Tuesday, January 20, 2009

Black and White

The artists at the gallery really like the card I designed for next month's show at the Melrose Bay Gallery. I like it too. I am finding the black and white art by Sean Sexton and Michael Kemp so refreshing. I am tempted to try it myself. But the sketches I have been doing lately are breaking down what I see in the landscape into basic shapes. I know that I need basic shapes in order to paint. If I were to try black and white I believe I would need to describe the forms more with line.

Does anyone have inspirational black and white art to share?

I have been running across Van Gogh's drawings lately and find them just as fascinating as his paintings. He was a genius. Take a look at these links. They are not my favorite of his drawings but they give you a good idea. http://www.vangoghgallery.com/catalog/Drawing/1574/Starry-Night.html

Monday, January 12, 2009

Design Class

I am teaching a design class using illustration methods of illustration as an adjunct at Santa Fe College. The first project uses cut paper and color to illustrate an emotion. I got this project from professor Rhonda Peyton and the idea to use a mundane object as the subject matter from Matthew Kelly from Central College. I enjoyed doing this project myself over the weekend as a class example and found using verbal lists to formulate ideas satisfying. The text for the class suggests using verbal lists and I want to try this with my paintings which is why I am posting it here.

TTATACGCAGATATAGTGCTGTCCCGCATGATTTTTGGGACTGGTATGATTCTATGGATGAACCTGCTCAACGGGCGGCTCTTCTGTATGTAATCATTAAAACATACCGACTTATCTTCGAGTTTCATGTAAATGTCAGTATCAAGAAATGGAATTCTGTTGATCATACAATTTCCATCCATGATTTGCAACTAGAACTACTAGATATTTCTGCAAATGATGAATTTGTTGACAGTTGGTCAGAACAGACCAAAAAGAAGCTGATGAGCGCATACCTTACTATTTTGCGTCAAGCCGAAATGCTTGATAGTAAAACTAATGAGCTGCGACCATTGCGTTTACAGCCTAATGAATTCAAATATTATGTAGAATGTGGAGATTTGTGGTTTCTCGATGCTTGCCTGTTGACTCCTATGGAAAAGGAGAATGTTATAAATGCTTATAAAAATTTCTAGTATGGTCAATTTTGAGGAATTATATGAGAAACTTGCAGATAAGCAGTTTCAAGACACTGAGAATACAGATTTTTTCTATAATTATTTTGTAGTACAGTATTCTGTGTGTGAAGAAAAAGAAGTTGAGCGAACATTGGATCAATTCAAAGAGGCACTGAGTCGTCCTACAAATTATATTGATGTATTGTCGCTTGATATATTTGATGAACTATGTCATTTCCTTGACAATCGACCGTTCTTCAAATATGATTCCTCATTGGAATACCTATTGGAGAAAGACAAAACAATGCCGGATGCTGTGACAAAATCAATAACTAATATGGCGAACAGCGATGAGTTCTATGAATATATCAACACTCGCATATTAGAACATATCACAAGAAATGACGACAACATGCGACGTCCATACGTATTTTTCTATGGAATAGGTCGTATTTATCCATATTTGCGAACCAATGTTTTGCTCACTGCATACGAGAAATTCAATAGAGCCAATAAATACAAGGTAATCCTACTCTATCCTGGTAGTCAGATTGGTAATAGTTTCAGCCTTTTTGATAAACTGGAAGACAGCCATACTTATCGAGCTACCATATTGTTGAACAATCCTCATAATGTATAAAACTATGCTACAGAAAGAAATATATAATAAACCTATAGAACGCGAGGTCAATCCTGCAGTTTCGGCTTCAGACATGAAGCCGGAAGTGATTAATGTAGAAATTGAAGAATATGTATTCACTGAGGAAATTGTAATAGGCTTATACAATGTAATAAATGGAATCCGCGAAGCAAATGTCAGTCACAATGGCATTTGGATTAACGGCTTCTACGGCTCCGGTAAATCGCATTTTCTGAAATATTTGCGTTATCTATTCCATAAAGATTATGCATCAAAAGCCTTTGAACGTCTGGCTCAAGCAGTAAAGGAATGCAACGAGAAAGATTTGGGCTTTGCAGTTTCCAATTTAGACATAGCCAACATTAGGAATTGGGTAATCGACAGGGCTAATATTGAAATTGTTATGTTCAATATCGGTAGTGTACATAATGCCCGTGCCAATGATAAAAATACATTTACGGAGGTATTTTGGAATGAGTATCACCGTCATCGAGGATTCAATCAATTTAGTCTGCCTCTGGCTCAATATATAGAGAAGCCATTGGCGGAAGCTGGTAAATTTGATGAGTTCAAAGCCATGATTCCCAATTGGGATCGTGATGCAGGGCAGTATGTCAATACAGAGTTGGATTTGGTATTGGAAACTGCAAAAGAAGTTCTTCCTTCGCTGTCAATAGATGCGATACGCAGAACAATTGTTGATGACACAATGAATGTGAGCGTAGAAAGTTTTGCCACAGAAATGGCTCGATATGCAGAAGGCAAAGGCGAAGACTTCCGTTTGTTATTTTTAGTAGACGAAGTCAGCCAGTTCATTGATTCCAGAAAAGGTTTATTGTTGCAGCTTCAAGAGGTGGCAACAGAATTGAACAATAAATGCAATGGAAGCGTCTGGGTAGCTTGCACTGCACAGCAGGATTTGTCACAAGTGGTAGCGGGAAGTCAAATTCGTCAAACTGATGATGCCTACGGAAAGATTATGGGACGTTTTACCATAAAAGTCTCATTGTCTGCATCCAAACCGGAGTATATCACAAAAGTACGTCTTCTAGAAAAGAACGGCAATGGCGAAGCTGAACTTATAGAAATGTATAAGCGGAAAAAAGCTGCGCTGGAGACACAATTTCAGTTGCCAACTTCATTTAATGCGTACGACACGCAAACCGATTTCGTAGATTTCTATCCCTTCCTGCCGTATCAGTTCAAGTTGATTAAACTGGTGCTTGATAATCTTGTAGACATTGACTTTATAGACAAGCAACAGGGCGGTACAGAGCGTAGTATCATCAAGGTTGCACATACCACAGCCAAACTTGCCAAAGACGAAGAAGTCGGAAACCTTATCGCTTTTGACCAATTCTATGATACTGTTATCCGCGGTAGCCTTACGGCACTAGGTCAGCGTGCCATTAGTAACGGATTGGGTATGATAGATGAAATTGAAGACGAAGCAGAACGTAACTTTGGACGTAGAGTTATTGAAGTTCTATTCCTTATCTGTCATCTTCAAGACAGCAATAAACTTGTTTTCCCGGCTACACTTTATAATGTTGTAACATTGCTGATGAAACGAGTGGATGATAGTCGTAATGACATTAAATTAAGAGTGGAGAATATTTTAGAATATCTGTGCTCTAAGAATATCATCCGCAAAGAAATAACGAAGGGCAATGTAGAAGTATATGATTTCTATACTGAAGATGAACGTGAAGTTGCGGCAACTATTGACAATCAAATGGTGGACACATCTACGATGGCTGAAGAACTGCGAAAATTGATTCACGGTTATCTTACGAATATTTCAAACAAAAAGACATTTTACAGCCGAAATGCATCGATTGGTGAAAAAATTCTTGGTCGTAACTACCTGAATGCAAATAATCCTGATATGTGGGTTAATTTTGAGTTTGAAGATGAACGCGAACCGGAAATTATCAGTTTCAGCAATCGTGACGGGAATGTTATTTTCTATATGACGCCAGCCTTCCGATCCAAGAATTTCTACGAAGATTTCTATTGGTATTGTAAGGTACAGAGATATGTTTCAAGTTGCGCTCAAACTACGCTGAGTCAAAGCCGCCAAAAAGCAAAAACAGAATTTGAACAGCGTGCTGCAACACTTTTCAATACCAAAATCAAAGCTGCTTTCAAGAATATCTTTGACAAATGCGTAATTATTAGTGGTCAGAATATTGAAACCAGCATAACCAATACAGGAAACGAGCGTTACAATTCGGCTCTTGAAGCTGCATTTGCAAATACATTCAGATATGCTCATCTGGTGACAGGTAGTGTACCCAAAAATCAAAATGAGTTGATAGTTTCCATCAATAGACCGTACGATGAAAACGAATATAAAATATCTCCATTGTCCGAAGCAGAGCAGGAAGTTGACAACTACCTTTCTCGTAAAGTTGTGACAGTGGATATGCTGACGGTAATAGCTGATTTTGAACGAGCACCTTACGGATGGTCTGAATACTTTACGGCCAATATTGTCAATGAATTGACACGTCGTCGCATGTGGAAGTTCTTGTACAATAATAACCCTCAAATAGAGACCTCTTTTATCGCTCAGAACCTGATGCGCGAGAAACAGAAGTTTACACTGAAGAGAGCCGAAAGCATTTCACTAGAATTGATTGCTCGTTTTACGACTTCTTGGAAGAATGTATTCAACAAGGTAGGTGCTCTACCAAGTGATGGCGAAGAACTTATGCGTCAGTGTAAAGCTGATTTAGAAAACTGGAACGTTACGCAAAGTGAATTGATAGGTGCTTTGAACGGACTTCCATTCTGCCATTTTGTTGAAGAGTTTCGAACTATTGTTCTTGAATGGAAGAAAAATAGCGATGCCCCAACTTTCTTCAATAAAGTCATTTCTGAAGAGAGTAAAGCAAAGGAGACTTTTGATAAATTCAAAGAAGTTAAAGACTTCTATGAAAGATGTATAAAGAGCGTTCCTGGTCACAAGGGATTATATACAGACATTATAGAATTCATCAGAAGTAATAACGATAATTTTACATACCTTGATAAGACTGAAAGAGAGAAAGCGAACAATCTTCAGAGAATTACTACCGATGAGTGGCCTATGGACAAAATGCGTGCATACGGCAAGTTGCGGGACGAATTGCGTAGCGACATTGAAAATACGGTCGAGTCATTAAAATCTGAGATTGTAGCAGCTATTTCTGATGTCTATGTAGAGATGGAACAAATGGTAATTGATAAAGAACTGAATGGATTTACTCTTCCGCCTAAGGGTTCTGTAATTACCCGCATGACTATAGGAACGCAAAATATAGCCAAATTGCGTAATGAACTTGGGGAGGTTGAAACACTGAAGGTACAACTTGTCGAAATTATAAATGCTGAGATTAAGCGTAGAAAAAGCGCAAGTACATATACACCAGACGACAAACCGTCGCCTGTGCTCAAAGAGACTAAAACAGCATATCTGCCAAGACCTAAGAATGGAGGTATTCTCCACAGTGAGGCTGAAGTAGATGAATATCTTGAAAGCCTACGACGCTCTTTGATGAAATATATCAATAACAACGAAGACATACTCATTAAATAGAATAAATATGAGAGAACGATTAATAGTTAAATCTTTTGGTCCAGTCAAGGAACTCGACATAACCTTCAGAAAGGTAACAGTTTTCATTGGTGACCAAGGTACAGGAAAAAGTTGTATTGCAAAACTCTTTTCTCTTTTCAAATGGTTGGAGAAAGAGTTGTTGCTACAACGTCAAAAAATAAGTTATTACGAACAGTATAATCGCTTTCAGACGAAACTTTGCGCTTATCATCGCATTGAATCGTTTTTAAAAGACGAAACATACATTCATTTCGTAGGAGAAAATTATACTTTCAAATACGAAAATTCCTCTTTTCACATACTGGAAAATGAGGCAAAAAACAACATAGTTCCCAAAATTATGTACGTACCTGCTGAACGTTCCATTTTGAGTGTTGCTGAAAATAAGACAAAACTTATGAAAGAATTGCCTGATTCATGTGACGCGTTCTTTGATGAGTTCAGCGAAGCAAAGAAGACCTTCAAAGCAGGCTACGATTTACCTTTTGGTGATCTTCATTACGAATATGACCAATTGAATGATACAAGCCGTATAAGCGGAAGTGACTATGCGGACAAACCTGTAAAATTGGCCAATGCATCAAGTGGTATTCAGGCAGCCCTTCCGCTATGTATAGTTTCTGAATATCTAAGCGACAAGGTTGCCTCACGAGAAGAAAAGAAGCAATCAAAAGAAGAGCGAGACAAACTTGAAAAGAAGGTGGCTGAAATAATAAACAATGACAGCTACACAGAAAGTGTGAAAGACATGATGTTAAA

I decided to use "haughty" and a chair. I looked up "haughty" in a dictionary and thesaurus. From that I determined I wanted to use shiny papers, "lordly" gold and eventually decided I wanted icy blue for the "cold shoulder" feeling. At first I was going to use black for the background to show sophistication but then I thought that it was too much black and not conveying the mood that I was after. I decided to use the icy blue that I thought about when doing the verbal map. After choosing the background color, I went on the computer and happened to see this image in a newspaper review of a show at the Harn. I was thrilled that my choice of background color was confirmed in this portrayal of the King of Hip-Hop. The artist was after the same "lordly" feeling and come up with the same background.
Kehinde Wiley's "Simon George I" is on display at the Harn Museum of Art.

Monday, January 05, 2009

Happy New Year

This year more than most, I am ready for a fresh start. There was a saying my girlfriend's Mom had when I was growing up, " bloom where you are planted". That's what I am thinking right now and being thankful for what I have.